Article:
Metrics that Matter #11: Pricing deep-dive

For this week’s “Metrics that Matter” let’s deep-dive into a hot topic: pricing!

With current inflation and labor challenges driving up expenses, senior living leaders are even more focused on pricing (particularly on rates) to offset expenses. I’ve been asked a few times if dynamic pricing (a la airlines or hotels) would be a good idea for senior living. I’ll go into that more, share some KPIs that can inform pricing strategy, and offer recommendations for how to dig deeper. Shout-out to our Senior Data Scientist, Minghui Xiong, for his help (he used to run pricing strategy at American House).

What is dynamic pricing and is it right for senior living?

Dynamic pricing refers to changing pricing frequently to respond to market conditions. You’ve probably experienced it while searching for flights: the prices seem to change every day. In theory, dynamic pricing allows an operator to set the best price for a unit each day based on demand, availability, and other variables.

However, senior living is very different from airlines and hotels. There is a deeper relationship in  senior living, and residents remain customers much longer than a flight or a short hotel stay! Also, residents are more likely to talk to each other about what they are paying since they live together for a long time. If each resident is paying a slightly different rate (and rates tend to be locked in for at least a year), then you’re likely to have a communication problem as some residents may feel like they got a bad deal.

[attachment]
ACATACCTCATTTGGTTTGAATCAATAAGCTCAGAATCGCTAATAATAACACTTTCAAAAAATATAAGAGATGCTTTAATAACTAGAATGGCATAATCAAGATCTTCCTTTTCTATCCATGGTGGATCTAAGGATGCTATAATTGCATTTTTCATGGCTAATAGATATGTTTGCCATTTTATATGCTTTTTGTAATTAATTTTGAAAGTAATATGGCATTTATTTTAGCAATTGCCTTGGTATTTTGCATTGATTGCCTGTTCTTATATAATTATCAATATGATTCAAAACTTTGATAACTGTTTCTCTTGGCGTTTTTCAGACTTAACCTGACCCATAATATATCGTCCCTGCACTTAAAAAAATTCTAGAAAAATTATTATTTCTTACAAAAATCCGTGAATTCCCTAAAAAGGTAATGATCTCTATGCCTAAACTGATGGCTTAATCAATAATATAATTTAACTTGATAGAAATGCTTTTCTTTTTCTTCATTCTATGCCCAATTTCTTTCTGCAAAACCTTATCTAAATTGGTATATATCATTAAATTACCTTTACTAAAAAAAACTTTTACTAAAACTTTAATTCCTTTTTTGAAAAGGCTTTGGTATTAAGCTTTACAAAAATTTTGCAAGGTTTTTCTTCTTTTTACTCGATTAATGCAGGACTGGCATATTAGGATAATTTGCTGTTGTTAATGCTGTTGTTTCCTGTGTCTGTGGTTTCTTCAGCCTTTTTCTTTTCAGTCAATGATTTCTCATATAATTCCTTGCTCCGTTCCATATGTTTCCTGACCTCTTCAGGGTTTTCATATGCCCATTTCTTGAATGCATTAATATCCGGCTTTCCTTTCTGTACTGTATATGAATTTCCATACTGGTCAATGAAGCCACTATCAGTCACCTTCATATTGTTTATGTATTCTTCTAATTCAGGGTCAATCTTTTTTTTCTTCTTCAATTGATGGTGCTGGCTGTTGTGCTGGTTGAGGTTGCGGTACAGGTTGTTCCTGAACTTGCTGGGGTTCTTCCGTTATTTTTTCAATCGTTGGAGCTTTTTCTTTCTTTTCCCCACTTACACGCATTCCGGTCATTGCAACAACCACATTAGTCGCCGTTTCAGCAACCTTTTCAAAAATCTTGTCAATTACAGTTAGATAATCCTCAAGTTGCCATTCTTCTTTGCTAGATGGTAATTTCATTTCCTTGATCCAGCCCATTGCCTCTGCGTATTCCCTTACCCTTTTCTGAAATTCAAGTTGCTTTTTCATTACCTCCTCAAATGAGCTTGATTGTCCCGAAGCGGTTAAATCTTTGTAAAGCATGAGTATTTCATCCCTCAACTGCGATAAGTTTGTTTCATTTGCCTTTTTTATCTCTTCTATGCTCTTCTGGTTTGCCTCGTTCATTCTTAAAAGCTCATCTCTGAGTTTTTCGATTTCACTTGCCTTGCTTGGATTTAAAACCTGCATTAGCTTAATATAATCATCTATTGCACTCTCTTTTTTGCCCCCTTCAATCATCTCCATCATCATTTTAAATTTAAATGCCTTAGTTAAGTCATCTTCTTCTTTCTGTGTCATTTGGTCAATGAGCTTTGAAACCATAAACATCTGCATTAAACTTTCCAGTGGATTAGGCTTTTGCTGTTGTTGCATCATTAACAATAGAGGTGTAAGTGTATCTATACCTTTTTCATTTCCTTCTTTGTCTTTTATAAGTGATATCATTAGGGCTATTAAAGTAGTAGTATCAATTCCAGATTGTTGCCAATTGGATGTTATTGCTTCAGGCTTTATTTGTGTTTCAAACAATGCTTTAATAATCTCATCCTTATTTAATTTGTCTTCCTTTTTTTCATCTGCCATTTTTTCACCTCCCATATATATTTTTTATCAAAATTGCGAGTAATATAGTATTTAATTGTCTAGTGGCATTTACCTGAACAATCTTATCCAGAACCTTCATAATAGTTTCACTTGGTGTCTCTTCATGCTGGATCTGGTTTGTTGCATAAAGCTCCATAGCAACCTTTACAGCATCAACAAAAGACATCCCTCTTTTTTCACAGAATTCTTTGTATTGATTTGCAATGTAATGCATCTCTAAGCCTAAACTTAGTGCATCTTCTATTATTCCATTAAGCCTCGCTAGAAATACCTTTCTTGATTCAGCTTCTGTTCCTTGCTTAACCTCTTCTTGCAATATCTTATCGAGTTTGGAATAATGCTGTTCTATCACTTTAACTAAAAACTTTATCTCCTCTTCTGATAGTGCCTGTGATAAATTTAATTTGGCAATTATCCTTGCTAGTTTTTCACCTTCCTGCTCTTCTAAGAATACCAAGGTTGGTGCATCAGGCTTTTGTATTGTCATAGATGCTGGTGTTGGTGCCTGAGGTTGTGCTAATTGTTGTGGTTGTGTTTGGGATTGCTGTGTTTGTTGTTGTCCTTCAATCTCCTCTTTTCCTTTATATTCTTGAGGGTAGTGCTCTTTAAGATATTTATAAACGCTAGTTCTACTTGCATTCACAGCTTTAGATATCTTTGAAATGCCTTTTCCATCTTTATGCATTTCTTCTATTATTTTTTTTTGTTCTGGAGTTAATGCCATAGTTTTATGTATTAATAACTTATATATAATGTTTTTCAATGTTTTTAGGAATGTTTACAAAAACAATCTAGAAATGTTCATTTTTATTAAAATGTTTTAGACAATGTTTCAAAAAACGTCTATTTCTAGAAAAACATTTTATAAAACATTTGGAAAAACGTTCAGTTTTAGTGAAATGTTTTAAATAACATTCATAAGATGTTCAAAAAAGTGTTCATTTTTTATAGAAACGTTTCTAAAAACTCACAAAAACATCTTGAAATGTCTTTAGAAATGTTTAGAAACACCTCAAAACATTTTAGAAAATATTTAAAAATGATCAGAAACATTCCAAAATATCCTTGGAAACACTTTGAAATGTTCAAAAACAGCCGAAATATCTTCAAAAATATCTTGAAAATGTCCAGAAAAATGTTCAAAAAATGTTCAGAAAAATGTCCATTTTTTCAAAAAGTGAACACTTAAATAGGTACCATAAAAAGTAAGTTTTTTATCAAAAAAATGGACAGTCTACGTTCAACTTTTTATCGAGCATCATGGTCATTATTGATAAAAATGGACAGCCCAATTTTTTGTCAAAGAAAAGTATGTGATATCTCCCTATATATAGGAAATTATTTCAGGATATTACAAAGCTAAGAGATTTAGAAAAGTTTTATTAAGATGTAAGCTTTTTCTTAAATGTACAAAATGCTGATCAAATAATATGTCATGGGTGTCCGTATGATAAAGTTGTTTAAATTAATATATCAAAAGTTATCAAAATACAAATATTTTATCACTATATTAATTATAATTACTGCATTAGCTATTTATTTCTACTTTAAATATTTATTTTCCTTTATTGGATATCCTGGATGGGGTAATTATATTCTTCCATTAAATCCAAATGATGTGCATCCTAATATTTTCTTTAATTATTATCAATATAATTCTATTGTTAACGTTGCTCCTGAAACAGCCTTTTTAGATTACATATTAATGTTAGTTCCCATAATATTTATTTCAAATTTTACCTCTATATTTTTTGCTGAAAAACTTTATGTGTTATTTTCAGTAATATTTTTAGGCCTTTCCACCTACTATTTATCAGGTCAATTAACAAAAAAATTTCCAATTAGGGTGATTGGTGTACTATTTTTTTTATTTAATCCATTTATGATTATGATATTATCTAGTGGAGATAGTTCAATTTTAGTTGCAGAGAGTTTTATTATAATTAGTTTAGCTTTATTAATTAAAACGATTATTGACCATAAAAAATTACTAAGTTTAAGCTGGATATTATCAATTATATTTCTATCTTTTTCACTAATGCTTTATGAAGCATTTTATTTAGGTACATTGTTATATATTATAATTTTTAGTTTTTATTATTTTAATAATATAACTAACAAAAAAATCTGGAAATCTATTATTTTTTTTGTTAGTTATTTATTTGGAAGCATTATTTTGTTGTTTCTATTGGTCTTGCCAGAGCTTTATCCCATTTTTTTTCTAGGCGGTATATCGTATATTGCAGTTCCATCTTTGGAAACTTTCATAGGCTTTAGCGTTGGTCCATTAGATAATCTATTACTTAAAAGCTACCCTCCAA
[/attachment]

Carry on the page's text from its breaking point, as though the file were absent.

If dynamic pricing isn’t the answer, what is?

At Clarent we have created a KPI Library of 150+ senior-living specific KPIs. Our approach is to use these KPIs to give operators (from executives to EDs) clear information so they can make better business decisions.

When it comes to pricing, I suggest looking at the following 5 KPIs for each community and your overall portfolio:

1. Actual rates vs. budgeted rates (how much are you discounting)

2. Occupancy


4. Length of stay

5. Length of vacancy (how long does a unit stay unrented after a move-out)

These KPIs, analyzed together, can offer a full picture of pricing (with context). I’d first sort all communities by KPI #1 - actual rate vs. budgeted rate. Then I’d dig into where the most discounting is taking place, and look at the occupancy - how full is the building? From there, MIMO will tell you if there have been recent changes in occupancy. You may find that a building is discounting heavily as they are behind on move-ins and trying to catch-up. While this can recover occupancy, rates are fixed so it may be hard to recover the revenue once a resident has moved-in at a discounted rate. Lastly, I’d look at length of stay and length of vacancy to get further insight into turnover at the community. This is just a quick summary - if you’re interested in learning more please contact us to chat futher!